I think if this line is divided up we can avoid the pitfalls that the #501 Queen Streetcar has taught us about spacing headways and bunching up on the line and overcrowding…

  23. It is quite possible that the new LRVs *will* be heavier in gross weight. After all, they will be longer than the existing CLRV and perhaps the ALRV also. However, being longer, they will have more axles and thus that weight will likely be better distributed.

  24. Have fun riding an LRT only doing 20km/hour. That alone makes me want to keep on driving!

  25. Highly oppose the depot for the Light Rail Transit on Eastern Avenue.

    Out of 6 locations (5 south of Lakeshore), the Eastern Avenue depot is the only one that is within 100 metres of residential housing. The options being considered have now (in the 4 days since I received the notice in the mail) been narrowed to 3. One of these options continues to be the Eastern Avenue location. The TTC is looking to rush this decision to the City Council meeting in July.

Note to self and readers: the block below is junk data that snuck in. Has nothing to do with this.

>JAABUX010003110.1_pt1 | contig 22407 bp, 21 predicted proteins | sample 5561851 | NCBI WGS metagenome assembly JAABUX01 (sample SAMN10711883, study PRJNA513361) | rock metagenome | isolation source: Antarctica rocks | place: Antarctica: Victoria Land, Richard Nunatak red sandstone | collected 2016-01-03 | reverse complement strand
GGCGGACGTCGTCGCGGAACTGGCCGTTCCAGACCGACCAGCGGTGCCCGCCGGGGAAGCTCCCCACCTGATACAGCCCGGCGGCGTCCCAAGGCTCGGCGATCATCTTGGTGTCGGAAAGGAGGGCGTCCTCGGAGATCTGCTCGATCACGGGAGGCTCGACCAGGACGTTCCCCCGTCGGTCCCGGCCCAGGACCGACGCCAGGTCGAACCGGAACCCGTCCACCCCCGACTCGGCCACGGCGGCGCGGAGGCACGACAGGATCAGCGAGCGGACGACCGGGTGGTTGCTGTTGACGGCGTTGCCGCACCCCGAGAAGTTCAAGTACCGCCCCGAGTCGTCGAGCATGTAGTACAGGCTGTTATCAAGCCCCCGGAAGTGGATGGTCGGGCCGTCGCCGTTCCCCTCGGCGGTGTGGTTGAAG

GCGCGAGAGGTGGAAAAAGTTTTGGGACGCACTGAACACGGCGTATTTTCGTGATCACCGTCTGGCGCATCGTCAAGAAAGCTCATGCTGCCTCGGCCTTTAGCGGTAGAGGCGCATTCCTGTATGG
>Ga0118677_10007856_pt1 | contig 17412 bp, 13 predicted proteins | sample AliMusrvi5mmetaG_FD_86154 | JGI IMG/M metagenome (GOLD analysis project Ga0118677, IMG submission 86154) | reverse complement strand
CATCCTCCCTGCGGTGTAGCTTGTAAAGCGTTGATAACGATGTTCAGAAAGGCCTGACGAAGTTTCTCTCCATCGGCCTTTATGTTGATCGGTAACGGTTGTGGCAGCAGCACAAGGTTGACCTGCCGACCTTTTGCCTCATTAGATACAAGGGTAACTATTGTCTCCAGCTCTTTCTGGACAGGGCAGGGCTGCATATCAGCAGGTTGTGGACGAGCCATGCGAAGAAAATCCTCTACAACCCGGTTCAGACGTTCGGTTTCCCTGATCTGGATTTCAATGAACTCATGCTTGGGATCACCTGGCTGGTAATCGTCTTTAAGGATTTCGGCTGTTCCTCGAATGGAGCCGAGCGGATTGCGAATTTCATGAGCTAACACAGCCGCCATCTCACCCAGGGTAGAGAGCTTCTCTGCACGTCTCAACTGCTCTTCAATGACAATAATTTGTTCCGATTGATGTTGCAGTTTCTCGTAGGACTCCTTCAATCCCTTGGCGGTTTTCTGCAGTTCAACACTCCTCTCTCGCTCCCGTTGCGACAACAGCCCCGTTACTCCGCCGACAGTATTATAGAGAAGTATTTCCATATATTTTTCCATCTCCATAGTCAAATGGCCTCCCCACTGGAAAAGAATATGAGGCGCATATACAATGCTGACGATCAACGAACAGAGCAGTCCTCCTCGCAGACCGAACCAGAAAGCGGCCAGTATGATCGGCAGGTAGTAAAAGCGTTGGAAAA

Please go to the June 18 meeting (630pm) at the EMS training center 895 Eastern Ave (East of Leslie at Knox) to get educated and hopefully you’ll agree to oppose the Eastern Avenue location!

  26. The TTC two existing depots are both within 5 meters of residential housing. The neighborhoods that they are in are among the most successful in the city.

    The other location may not be close to residential housing now, but they will be in the coming decades.